A discussion hosted by Empire Report and AARP-New York this week discussed the need for universal broadband access in the state and passage of a bill in the state legislature aimed at gathering data that will help pinpoint rural and urban areas lacking the service.
“The Comprehensive Broadband Connectivity Act" has passed the state Assembly and Senate. The bill requires the Public Service Commission to review available technology in order to find delivery solutions to underserved or unserved areas and publish a detailed internet access map of the state.
AARP NY Associate State Director of Advocacy Kevin Jones says access to broadband is an urgent issue and the full study and report in the bill is warranted and needed. “We’re urging the governor to sign Senate 8805/Assembly 6679 a bill that’s passed both houses of the Legislature just one vote shy of unanimously that requires the Public Service Commission to review and expand high speed internet and fiber optic services.”
Public Utility Law Project Executive Director Richard Berkley says the state measure is crucial for broadband expansion because the Federal Communications Commission doesn’t collect such data. “The kind of data that the PSC could collect is the kind of data that’s vital for economic development, it’s vital for education, it’s vital for tele-health and quite honestly it’s vital for keeping us connected.”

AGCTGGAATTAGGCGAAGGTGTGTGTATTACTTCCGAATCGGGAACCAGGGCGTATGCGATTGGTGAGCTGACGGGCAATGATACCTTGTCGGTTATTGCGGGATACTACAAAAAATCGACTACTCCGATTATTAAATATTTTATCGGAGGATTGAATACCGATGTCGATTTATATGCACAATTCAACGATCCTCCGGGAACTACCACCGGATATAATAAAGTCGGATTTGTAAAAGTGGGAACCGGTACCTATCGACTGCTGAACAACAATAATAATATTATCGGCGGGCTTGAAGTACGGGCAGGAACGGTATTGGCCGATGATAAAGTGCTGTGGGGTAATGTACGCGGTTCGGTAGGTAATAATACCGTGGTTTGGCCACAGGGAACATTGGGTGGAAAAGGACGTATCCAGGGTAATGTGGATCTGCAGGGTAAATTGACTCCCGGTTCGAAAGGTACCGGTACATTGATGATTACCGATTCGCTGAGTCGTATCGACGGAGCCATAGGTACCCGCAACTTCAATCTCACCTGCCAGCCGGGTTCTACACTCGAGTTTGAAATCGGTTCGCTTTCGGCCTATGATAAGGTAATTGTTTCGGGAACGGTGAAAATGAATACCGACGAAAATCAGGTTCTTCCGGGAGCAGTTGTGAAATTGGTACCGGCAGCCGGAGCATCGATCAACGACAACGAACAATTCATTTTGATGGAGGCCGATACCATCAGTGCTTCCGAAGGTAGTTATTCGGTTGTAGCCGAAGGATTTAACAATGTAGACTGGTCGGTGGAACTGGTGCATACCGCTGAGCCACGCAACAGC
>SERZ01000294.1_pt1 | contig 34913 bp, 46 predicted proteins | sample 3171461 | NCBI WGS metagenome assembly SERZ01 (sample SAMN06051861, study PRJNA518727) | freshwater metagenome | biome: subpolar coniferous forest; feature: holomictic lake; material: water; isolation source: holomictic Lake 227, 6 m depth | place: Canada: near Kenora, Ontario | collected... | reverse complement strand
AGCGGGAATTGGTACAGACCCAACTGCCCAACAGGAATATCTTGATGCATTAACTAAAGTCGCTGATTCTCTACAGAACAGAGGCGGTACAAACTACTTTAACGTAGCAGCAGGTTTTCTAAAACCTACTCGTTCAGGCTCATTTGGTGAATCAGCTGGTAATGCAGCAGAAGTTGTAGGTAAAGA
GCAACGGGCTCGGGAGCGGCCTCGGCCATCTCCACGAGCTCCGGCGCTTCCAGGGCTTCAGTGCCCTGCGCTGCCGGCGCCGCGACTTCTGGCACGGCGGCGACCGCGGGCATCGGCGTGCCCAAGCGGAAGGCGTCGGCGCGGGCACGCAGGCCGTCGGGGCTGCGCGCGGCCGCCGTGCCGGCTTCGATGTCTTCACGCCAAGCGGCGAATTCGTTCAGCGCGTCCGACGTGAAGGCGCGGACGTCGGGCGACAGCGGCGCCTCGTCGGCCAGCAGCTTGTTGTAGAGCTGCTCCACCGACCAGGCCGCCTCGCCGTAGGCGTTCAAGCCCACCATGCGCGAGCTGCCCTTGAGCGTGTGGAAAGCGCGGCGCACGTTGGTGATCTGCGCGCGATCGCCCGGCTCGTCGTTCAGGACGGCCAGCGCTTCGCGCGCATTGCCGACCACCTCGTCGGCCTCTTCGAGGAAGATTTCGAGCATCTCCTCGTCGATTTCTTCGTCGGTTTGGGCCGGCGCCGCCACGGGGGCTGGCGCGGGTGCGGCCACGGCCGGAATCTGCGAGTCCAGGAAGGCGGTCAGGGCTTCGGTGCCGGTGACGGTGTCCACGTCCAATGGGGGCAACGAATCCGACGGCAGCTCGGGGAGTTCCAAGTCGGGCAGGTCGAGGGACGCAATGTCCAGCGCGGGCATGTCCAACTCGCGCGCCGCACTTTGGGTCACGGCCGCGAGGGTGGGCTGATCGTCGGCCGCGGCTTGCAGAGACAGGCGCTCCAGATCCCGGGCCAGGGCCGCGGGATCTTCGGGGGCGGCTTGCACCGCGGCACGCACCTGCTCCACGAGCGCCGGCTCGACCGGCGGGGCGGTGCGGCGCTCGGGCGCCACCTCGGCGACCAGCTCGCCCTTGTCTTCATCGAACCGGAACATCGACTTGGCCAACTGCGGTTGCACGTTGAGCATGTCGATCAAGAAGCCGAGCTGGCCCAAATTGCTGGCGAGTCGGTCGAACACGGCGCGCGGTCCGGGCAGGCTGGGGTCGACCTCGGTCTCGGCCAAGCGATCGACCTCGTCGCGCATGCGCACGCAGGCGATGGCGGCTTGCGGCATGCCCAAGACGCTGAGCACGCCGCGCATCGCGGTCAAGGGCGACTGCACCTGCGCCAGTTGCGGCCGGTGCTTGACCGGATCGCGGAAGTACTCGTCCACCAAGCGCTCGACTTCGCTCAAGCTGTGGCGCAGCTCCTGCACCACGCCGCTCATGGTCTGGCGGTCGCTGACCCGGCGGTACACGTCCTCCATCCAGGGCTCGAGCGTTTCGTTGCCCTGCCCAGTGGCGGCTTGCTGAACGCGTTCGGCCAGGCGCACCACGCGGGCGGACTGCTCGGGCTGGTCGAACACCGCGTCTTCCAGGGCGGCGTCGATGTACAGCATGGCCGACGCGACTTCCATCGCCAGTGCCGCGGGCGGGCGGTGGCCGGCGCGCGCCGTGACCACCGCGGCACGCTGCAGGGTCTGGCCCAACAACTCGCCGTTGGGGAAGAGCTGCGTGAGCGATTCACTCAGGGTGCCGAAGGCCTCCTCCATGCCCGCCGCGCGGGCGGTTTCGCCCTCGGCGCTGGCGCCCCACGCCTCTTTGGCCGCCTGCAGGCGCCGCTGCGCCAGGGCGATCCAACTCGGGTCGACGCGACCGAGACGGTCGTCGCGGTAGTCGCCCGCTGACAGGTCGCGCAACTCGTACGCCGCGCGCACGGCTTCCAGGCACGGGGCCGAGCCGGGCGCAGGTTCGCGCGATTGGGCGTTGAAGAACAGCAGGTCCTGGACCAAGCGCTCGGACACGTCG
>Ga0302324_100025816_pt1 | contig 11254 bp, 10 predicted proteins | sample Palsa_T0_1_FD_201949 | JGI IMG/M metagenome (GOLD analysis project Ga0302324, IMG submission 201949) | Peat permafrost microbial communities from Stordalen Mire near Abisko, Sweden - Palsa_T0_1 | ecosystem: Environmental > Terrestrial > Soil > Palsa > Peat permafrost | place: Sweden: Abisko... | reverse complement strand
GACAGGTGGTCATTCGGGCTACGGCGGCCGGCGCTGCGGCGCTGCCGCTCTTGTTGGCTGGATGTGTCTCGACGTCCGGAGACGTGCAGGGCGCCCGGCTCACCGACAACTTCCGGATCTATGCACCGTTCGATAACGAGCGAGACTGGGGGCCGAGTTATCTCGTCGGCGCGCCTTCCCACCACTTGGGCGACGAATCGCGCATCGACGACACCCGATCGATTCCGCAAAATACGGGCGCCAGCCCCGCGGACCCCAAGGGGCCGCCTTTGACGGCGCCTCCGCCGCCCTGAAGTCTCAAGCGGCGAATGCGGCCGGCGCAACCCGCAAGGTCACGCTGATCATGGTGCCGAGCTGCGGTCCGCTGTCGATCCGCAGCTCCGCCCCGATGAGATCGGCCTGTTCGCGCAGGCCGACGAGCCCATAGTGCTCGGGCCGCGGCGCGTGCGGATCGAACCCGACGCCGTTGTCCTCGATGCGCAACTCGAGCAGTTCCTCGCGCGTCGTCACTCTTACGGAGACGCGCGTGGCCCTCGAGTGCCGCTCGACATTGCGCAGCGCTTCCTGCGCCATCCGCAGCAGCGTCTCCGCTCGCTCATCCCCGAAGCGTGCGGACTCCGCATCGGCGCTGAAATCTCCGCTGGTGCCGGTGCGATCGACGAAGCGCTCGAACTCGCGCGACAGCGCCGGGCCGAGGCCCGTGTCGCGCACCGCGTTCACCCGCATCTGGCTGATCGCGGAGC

In 2015, the New NY Broadband Program was created to invest $500 million in broadband expansion to all areas of the state.
Communications Workers of America Northeast Legislative and Political Director Bob Master said there remain two obstacles to access. “The limits to build out. So our employer, Verizon, made a decision which no one could challenge from a regulatory perspective that it wasn’t profitable enough to build out high speed broadband to the upstate cities or to rural areas. They simply did not see that they would make enough money doing that. And then in a place like New York City you have a very serious affordability crisis. So these two things have historically been beyond the reach of regulators and there’s very little in the way of price regulation. So those are the two fundamental problems. And so we have tens of millions of Americans who are left holding the short end of the stick when it comes to broadband in contrast to countries all across the world.”
Master added the past 6 months have exposed the critical need for universal access to high-speed internet. “The pandemic revealed how vital access to high speed internet is. Especially school children, but the elderly, people in need of health services, people in need of alternate forms of entertainment because you know we can no longer go out and go the museum or go to the movies whatever it is. And so broadband is clearly now understood to be a genuine utility, something that people are absolutely dependent on.”
Audio is courtesy of Empire Report New York.